Recycled Plastic Luggage Set

July 28th, 2014

The outer shell of the Heys Luggage “Eco Leaves” 3 piece luggage set is made from 100 percent recycled plastics. This luggage set won’t be changing the world but it will make a statement as you travel the globe about your desire to help the environment with reducing a little more plastic waste. While it is a bit pricier than non-”green” luggage set perhaps the fashion and reliability it offers makes it a worthwhile purchase for you.

This 3 piece set is frameless, has a 4 wheel spinner system, and a modern aluminum telescopic handle system with a TPR grip. It’s expandable for up to 25 percent of more packing space. It also has a fully lined interior with mesh pocket divider and webbing straps. Another handy aspect is the space saving feature that when storing the set, the piece fit inside each other.

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Stay at an eco-yurt in Georgia

July 25th, 2014

A “yurt” is a sort of circular-shaped, portable house invented and mostly used by nomadic peoples of Central Asia. Although the piney woods and Appalachian Mountains of northern Georgia are hardly reminiscent of the wide open Mongolian steppe, the fearless and eco-determined owners of the Cedar House Inn and Yurts decided to include them as a lodging option because they make less of an impact upon the Earth. This is just one small example of the Earth-friendly philosophy followed by the couple who owns this cozy bed and breakfast. Other examples are visible as soon as one enters the beautiful gardens in front of this eco-getaway just 70 minutes north of Atlanta.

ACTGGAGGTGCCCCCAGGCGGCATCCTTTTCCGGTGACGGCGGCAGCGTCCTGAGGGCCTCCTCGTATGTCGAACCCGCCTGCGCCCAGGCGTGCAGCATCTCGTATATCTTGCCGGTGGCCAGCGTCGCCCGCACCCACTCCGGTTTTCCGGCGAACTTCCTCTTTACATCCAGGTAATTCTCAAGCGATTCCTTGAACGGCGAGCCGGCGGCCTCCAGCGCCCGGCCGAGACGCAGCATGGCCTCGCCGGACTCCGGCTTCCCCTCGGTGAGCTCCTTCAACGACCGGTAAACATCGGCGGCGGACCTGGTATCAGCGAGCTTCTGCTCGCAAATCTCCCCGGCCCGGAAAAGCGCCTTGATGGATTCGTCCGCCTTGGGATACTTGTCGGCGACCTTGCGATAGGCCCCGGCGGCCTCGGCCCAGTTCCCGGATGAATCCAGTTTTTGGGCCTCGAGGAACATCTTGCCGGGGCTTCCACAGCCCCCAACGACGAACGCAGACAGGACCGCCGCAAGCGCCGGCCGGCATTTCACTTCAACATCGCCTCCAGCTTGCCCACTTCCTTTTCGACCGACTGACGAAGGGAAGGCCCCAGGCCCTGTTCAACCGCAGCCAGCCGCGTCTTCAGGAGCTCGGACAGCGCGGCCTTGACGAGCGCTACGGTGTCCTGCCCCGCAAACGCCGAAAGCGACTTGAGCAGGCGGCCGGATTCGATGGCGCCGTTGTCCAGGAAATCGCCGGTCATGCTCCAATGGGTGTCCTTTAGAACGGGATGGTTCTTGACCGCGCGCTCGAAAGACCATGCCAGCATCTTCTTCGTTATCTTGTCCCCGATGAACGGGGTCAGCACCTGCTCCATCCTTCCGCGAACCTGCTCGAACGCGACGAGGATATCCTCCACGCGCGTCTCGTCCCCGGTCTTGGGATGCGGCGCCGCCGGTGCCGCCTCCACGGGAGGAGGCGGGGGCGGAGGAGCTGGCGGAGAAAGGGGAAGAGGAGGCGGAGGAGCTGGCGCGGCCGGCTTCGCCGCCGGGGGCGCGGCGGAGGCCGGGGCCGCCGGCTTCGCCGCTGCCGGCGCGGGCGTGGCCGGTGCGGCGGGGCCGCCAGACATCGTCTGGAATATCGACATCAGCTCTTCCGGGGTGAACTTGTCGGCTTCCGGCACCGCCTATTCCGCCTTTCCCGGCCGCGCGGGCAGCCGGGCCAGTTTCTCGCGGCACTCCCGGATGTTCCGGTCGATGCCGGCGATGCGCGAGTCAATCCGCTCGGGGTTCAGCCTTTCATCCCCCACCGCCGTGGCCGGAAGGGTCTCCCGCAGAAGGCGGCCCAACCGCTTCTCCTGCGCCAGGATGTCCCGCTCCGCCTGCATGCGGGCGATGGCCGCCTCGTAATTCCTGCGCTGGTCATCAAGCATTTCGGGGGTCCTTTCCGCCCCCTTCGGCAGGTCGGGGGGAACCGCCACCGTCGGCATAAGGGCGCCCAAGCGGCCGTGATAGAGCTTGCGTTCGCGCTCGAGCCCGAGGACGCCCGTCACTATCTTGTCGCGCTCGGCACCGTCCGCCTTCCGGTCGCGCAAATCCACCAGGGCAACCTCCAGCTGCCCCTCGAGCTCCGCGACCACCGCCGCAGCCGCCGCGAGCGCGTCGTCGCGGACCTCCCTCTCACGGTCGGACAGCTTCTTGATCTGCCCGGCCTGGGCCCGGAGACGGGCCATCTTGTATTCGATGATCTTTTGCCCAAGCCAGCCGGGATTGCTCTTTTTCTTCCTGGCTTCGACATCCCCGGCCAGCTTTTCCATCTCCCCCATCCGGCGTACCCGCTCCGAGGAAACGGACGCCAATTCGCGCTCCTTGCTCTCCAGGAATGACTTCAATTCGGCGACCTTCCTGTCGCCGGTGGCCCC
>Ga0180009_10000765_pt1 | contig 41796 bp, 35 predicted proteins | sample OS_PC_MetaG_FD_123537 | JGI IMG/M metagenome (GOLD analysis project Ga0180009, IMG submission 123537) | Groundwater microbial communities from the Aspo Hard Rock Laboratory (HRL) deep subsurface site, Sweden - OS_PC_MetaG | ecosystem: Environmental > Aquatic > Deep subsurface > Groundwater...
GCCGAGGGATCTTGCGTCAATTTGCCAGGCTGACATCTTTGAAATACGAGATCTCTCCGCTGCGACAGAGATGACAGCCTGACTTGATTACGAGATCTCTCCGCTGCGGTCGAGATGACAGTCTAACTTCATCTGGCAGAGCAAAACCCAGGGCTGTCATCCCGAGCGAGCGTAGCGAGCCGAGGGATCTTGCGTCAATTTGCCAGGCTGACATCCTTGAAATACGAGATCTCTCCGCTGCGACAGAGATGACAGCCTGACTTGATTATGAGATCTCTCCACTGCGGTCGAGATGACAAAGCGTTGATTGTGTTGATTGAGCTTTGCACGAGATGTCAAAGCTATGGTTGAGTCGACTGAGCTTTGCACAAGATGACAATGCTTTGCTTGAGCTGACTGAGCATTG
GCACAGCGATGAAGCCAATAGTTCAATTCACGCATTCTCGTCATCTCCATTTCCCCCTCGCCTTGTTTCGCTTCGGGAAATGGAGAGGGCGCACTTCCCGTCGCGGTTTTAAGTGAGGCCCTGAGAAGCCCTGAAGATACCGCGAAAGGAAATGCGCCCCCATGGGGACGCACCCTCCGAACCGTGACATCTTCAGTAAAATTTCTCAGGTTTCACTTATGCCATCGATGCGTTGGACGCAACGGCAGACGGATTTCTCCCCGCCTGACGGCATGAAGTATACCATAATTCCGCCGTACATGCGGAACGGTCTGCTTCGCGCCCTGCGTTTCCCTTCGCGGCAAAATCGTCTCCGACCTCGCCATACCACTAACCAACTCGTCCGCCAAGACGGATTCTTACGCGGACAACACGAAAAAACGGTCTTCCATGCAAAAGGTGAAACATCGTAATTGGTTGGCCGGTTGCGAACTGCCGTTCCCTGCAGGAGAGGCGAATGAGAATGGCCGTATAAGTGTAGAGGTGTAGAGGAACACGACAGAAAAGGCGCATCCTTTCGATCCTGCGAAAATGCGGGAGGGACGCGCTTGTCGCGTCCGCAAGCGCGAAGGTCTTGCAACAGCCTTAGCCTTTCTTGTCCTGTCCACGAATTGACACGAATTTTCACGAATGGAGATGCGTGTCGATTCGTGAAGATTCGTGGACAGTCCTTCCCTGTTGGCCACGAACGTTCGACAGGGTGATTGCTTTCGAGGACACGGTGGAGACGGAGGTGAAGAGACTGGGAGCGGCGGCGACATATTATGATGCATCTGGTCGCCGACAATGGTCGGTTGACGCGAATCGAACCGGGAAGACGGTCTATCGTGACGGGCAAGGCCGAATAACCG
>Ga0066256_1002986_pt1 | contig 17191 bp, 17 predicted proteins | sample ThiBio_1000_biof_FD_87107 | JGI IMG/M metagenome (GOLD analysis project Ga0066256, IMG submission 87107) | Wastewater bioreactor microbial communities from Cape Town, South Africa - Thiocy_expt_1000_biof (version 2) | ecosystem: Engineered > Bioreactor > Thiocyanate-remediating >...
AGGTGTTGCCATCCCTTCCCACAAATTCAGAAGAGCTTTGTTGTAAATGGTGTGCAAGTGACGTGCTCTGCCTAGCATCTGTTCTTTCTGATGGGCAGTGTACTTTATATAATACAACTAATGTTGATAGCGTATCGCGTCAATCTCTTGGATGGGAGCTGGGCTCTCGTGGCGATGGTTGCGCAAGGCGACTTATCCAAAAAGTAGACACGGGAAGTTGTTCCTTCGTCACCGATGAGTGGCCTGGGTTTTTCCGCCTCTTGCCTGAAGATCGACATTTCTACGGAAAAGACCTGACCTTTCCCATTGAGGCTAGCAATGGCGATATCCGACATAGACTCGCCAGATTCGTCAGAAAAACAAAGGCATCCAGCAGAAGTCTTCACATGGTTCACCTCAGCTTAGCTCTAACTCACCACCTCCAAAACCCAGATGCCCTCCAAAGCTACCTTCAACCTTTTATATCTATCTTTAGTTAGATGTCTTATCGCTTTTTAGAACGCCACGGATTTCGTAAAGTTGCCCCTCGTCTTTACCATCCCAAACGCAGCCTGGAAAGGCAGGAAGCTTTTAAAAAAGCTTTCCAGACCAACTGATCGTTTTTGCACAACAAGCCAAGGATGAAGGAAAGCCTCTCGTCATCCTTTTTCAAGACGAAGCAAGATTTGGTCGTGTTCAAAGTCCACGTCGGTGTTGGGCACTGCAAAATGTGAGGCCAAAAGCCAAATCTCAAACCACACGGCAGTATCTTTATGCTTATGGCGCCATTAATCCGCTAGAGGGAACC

Artwork made from recycled materials can be seen in the garden and a closer look at the gardens themselves will reveal the carefully planted swales designed to capture rain, rows of naturally grown, pesticide free vegetables, a wide diversity of native plants that typically get removed from other gardens, and a small mound of cardboard boxes, logs, and other organic materials that are busy making compost.

Blue, plastic containers that catch rain water are visible below the rain gutters of the main buildings. A close look up at the roof shows a thin, metal cover. This was put into place because the owners deemed it to be a greener than tearing off and throwing away the old tar shingles. The metal sheet on the roof also reflects the sunlight and thus reduces temperatures in the main house during the blazing hot summer months. For the cold, winter months, storm windows were put into place for better insulation and heating bills are reduced by using a silicone-based fluid that heats the baseboards.

Taking into account the very Earth friendly scheme of the place, it should be no surprise to learn that toilets are of the compost variety and that the sumptuous breakfasts come from an organic garden. Eggs also come from free range chickens that roam naturally landscaped grounds planted with over 300 trees and shrubs.

It truly seems as if the people behind the Cedar House Inn and Yurts have thought of every possible way to function in a sustainable fashion and since they keep thinking of new and improved ways to do so, visitors might learn some new tricks for living green during their cozy stay in one of their Georgia yurts.

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